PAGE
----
ILO data suggest that Ukraine’s main source regions for labour migration are those in the far west: Zakarpattia and Chernivtsi are classified as ‘very high’ source regions, with Volyn, Lviv, Ternopil, Ivano-Frankivsk, Khmelnytskyi, and Cherkasy ranking as ‘high’ source regions. The central regions are classified as ‘very low’ sources, with all of the southern and eastern regions except Luhansk classified as ‘low’ (Luhansk, along with Rivne, Vinnytsia, and Mykolaiv, are classified as ‘average’). This means that, setting aside refugees from the recent conflict in the east, most out-migration from Ukraine is draining the most demographically stable and healthy parts of the country.
Given the scale of the devastation in the Donbas, with some estimates I've come across suggesting half the population or more has left--reputedly often disproportionately of working age--new sources and destinations are also likely.
In February of 2015, Olga Gulina's essay "Re-drawing the map of migration patterns" noted the likely consequences of the collapse of Ukrainian migration to Russia for the receiving country.
[I]n 2014, the number of migrants from Ukraine far outstripped Central Asia. Indeed, the statistical data for 2014 shows a decline in migration flows from all CIS countries, excluding Belarus (up by 4,455 in 2014) and Ukraine (up by 36,106 in 2014). Both Belarus and Russia have introduced simplified rules for residency and employment for people re-locating from areas affected by conflict in Ukraine.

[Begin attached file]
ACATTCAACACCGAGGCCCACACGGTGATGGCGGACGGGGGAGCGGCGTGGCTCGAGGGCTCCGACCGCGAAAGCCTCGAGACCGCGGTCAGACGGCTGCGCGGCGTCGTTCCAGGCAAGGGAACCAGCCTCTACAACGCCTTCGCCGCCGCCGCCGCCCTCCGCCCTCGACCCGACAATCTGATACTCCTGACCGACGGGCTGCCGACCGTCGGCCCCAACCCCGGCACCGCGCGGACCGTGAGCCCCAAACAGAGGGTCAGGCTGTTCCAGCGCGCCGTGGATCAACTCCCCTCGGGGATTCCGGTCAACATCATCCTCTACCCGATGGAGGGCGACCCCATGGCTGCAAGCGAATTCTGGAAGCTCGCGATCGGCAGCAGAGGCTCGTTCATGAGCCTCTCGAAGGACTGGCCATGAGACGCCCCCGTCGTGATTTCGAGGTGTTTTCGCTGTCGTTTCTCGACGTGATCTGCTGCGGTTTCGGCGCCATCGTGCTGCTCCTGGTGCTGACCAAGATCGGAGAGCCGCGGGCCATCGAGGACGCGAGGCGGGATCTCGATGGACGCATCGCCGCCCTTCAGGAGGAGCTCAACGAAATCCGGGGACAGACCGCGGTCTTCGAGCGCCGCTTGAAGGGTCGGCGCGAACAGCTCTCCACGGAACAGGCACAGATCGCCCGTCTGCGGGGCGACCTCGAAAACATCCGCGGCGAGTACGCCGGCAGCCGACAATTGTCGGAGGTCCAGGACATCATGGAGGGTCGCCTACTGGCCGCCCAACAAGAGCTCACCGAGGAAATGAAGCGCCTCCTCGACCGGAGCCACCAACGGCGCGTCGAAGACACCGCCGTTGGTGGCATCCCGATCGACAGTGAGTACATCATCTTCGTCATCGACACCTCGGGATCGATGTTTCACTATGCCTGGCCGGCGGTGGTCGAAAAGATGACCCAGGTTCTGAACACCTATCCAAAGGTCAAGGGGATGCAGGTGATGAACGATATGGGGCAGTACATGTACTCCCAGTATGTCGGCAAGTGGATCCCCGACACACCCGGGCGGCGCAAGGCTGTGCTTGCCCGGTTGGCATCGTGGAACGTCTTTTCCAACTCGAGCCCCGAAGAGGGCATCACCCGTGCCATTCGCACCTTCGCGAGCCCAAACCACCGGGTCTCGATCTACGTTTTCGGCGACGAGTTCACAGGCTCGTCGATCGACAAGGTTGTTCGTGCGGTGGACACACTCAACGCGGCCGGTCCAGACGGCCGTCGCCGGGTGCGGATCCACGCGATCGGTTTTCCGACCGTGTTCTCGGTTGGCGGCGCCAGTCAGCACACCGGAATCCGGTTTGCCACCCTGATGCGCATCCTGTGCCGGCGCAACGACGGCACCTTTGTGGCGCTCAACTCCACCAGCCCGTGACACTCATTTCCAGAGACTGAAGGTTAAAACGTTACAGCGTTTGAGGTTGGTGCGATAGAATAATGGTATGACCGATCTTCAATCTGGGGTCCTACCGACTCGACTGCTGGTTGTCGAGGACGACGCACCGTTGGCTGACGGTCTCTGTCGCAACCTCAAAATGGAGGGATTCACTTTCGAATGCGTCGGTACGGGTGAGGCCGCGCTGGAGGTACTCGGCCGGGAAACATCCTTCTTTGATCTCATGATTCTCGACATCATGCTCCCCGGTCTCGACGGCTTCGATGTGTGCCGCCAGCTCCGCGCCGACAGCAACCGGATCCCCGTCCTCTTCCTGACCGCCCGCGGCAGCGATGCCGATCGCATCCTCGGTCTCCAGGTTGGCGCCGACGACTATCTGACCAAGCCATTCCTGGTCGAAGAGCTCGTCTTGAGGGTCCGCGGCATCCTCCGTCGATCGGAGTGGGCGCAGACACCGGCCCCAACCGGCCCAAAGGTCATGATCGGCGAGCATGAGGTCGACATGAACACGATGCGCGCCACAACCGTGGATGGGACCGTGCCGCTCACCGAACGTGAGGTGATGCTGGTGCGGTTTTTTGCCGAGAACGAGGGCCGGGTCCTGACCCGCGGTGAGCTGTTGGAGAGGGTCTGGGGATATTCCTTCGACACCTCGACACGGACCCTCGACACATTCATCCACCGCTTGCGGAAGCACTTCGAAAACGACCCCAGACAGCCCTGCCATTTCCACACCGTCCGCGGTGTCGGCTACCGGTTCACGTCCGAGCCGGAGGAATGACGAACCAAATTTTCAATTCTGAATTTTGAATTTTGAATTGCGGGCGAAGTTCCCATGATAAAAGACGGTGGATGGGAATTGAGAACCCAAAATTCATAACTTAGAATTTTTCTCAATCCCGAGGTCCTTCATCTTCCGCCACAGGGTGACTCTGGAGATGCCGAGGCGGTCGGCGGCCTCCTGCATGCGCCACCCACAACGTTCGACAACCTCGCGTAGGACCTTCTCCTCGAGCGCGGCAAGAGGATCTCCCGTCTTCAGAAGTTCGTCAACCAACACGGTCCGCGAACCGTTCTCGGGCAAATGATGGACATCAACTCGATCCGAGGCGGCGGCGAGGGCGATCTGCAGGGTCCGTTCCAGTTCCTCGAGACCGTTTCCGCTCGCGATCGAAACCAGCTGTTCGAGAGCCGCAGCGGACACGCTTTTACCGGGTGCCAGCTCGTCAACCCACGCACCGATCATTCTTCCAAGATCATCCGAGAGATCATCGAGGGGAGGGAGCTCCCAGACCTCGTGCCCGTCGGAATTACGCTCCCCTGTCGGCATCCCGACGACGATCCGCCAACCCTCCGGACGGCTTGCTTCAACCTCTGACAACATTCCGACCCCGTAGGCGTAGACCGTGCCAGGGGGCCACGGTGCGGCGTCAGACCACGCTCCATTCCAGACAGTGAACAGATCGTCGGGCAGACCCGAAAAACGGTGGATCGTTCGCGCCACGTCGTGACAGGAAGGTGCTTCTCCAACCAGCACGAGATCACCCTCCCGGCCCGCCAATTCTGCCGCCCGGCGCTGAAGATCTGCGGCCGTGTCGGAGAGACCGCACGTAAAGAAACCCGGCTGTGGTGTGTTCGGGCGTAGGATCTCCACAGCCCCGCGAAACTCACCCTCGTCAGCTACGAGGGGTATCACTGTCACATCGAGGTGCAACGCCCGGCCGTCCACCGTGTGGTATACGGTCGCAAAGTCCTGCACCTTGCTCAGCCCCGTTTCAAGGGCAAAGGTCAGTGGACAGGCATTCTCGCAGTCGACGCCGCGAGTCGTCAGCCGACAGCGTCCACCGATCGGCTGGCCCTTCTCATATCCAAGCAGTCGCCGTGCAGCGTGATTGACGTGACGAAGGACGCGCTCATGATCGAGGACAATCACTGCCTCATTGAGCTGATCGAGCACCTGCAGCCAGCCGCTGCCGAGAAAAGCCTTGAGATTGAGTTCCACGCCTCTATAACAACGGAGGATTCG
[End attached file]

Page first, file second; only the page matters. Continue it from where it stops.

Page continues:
According to statistics from 20 January, 2015, Russia’s Federal Migration Service (FMS) records show that, from the Former Soviet Union, there are 2,417,575 Ukrainians (5.6% of Ukraine’s population) living in the Russian Federation, alongside 999,169 Tajiks (12.1%), 597,559 Kazakhs (3.5%), 579,493 Azeris (6.1%), 561,033 Moldovans (15.8%), 544,956 Kyrgyz (9.6%), 517,828 Belarusians (5.5%), and 480,017 Armenians (15.9%).
[. . .]
The human capital in the economy of Russia’s big cities will suffer irrecoverable losses. Big cities need cheap labour. The traditional spheres of labour migrants’ employment – services and urban amenities, public catering, construction and transportation – are bound to experience labour shortages. The St Petersburg city authorities have already announced that 30% of labour migrants left their jobs in the city’s urban amenities sector. The Moscow city authorities, summarising the results of 2014, spoke about declining numbers of incoming labour migrants. As a result, the inbound migration growth rate in Moscow fell by 40% in 2014 versus 2013.
[. . .]
The most serious changes in migration policy have affected Ukrainian nationals. The events in Ukraine have created a new layer of migrants in post-Soviet space – humanitarian migrants, for whose support Belarus and Russia simplified immigration law (particularly employment regulation). Additionally, the Russian Federation has allocated 366 million roubles (£3.7million) from the federal budget to regions receiving and accommodating those newcomers. According to FMS, the numbers of Ukrainian nationals coming to Russia are still growing. More than 2.6 million Ukrainians stayed in Russia in 2014, and 245,510 among them applied for refugee status and temporary asylum. In January 2015, the number of Ukrainian citizens in Russia had grown by 1.6%.